Compared to the emotionally-battering playoff losses of the past, this 27-10 defeat should sting less.
The Vikings survived on the plucky underdog mentality for one week of the postseason, but when met by a rested, superior team, they caved. Minnesota looked downright feeble on offense and exhausted on defense. San Francisco outgained them 308-147, held the ball for nearly 40 minutes and eviscerated Minnesota on the ground in the second half.
Minnesota’s streak of 32 seasons without multiple playoff wins continues. They head into the offseason with major personnel questions on defense and potentially some coaching staff turnover.
SLOW ON O
While the defense folded under an efficient 49ers attack, the offense’s ineptitude contributed by failing to extend drives.
Minnesota was persistent in trying to establish Dalvin Cook on the ground, but it never happened. Cook was stonewalled for 18 yards on nine carries, while the Vikings’ conservatism on first downs constantly kept them behind the chains. On their first 12 first downs , the Vikings averaged 1.7 yards. Cousins was sacked six times by San Francisco’s fierce — and healthy — defensive front.
The early-down playcalling put Cousins in tenuous situations that he couldn’t work out of. The Vikings finished 2 of 12 on third down, including an interception thrown to Richard Sherman in the third quarter that seemed to tangibly swing the tide. Then Cousins was sacked on 3rd and 8 early in the fourth quarter that basically turned the lights out on the Vikings’ season.
Only 12 teams had delivered an offensive performance at 3.0 yards per play or worse since the turn of the century. Minnesota sat at 2.5 with 4:32 remaining and finished at 3.3.
Kevin Stefanski is the only one who may be more scrutinized than Cousins after the loss, though the Vikings entire offensive philosophy may be called into question. Minnesota appeared stubborn to adapt once early signs indicated there was nowhere to go on the ground or in the screen game. It’s yet to be determined if Stefanski lands a head coaching job in Cleveland after interviewing with them Thursday. It’s also the second straight time in the playoffs where the Vikings have laid an offensive egg after their coordinator interviewed for a job (Pat Shurmur, 2017).
The speedy 49ers were bound to provide a big test for the Vikings’ secondary, which held up so well the week prior in New Orleans. There was little resistance offered early as the 49ers scored touchdowns on two of their first three drives. Xavier Rhodes was beaten a handful of times, including on Kendrick Bourne’s touchdown grab on San Francisco’s opening drive. Deebo Samuel was effective early with three catches, 42 yards.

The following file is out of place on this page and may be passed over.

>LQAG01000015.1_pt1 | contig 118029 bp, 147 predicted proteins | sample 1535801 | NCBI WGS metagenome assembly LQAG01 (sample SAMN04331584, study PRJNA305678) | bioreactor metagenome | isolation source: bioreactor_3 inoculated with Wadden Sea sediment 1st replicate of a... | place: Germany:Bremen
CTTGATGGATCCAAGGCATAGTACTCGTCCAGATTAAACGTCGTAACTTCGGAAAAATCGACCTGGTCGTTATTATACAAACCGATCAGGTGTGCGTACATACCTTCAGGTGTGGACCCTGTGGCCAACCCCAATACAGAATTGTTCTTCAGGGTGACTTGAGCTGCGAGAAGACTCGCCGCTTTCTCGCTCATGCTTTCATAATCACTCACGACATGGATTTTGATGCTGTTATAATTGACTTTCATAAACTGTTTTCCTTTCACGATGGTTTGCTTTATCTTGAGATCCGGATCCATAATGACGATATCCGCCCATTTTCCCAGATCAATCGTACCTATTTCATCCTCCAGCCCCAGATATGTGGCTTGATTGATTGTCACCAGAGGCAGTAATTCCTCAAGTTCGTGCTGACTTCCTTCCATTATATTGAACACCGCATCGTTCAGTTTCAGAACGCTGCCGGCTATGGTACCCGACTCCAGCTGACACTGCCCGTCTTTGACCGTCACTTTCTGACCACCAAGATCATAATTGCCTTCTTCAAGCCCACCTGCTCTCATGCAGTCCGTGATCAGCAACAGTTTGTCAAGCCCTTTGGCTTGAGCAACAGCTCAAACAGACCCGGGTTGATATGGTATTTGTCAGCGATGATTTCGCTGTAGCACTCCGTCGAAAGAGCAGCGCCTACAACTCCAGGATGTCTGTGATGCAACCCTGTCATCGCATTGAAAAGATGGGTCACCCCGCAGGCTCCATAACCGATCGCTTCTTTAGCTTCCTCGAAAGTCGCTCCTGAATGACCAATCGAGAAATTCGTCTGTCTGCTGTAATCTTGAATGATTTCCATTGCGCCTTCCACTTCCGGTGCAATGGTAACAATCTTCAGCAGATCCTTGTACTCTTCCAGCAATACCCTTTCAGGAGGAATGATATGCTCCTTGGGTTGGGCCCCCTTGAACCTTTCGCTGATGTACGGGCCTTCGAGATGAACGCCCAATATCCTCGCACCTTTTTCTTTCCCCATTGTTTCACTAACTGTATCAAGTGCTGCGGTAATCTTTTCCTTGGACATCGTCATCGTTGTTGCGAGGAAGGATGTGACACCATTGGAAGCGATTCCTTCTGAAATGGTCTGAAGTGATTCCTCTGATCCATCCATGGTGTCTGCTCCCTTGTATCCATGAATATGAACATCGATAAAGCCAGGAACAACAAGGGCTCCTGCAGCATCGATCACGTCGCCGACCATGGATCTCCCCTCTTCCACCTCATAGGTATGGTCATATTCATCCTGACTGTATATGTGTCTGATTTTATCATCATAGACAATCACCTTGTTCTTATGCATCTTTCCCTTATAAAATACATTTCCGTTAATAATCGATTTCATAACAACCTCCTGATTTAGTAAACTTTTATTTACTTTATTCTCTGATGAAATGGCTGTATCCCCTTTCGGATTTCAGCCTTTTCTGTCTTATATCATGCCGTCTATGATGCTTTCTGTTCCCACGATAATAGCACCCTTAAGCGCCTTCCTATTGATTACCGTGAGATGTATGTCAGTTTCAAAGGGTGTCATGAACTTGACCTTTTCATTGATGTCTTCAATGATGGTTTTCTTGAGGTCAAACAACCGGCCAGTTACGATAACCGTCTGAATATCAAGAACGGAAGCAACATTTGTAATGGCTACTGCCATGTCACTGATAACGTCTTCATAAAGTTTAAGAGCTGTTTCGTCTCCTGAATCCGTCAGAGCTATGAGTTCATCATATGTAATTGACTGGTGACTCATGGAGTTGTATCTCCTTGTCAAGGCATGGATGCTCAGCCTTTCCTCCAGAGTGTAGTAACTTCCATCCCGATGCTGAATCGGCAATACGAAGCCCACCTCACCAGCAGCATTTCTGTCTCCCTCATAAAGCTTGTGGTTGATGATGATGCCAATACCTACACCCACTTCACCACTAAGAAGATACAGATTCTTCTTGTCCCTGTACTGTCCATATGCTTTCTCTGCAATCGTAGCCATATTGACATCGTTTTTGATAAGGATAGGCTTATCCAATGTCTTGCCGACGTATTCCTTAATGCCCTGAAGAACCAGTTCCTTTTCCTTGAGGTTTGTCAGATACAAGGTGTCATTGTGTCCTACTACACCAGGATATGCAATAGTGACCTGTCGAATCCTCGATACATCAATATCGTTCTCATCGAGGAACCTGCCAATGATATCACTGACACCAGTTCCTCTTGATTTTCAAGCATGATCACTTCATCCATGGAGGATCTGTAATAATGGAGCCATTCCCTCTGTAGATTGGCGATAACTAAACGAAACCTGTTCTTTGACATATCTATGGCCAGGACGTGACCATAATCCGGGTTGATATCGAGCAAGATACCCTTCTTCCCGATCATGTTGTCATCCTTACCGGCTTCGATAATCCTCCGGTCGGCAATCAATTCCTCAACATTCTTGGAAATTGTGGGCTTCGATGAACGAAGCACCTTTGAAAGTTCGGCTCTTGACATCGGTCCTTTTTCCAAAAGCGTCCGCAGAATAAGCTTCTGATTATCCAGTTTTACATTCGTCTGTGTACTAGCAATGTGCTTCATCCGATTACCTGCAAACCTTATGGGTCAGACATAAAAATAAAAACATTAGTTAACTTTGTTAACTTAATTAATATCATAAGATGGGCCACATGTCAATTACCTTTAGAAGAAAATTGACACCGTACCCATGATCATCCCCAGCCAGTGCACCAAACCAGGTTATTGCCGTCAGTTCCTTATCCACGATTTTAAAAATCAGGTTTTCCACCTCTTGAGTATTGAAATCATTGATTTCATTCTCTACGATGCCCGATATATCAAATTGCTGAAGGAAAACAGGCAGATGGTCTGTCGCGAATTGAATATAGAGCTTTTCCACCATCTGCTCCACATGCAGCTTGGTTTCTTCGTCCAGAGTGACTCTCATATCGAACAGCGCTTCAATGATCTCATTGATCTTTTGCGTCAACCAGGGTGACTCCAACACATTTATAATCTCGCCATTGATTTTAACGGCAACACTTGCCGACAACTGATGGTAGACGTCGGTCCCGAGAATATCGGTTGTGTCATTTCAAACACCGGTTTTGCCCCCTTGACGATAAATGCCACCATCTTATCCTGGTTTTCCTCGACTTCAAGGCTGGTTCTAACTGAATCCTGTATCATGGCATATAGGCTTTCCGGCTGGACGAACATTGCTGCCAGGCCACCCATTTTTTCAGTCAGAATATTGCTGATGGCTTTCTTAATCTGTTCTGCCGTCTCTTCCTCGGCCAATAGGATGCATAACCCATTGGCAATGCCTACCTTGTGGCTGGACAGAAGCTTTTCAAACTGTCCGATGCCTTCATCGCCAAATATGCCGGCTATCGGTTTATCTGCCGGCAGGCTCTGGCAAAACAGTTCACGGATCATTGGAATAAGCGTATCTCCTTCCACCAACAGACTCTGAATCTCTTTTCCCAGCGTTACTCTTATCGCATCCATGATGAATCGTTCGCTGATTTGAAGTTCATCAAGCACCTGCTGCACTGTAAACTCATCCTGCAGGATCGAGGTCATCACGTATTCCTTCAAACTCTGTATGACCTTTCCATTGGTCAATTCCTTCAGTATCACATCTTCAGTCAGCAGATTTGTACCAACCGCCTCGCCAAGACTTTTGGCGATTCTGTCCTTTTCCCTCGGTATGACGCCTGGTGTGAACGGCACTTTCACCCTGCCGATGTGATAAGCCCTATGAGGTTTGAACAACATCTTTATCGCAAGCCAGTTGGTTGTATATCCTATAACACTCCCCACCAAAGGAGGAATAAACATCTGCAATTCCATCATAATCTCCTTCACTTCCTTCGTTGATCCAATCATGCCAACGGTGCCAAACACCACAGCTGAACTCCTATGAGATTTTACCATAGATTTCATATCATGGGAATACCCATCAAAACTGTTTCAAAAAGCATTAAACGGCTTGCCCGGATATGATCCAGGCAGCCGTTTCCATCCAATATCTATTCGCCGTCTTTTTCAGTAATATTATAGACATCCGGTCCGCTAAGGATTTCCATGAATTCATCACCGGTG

The 49ers were also far more successful establishing a run game with their Vikings-like zone scheme, which has ironically given the Vikings fits at times defensively. San Francisco enforced its will with eight straight run plays to score a third quarter touchdown that put them up 24-10. The Vikings run defense wilted this season when teams were able to stretch them to the boundaries, and the 49ers used a healthy mix of outside and inside runs to expose them. They finished the game with 47 carries for 186 yards.
SPECIAL TEAMS FACTORS IN
It was special teams feast or famine for the Vikings, who dominated the 49ers in the kick return game. Ameer Abdullah brought back four kickoffs behind the 25-yard line. But the Vikings produced exactly zero first downs from those field position advantages.
An uncharacteristic day from Marcus Sherels hurt the Vikings as well. Sherels muffed two punts on the day, recovering the first one himself but losing the second inside Minnesota’s own 10-yard line. The 49ers knocked in a field goal after the turnover to go up three possessions, 27-10.
EARLY DEEP SHOT
Down 7-0, the Vikings responded with a methodical drive to tie the game. Stefon Diggs was shut out of the Saints game for most of the first three quarters, but he made an early impact with a 41-yard touchdown catch against Ahkello Witherspoon, adjusting to an underthrown ball by Cousins.
Stefon Diggs HOUSE CALL! 🏠
— SportsCenter (@SportsCenter) January 11, 2020
Other than the touchdown, however, Cousins and Diggs seemed to be lacking chemistry in the first half. Cousins overthrew Diggs on the game’s opening drive, then missed him on a crucial 2nd and 11 in the red zone late in the first half. Diggs only catch after the touchdown came in garbage time.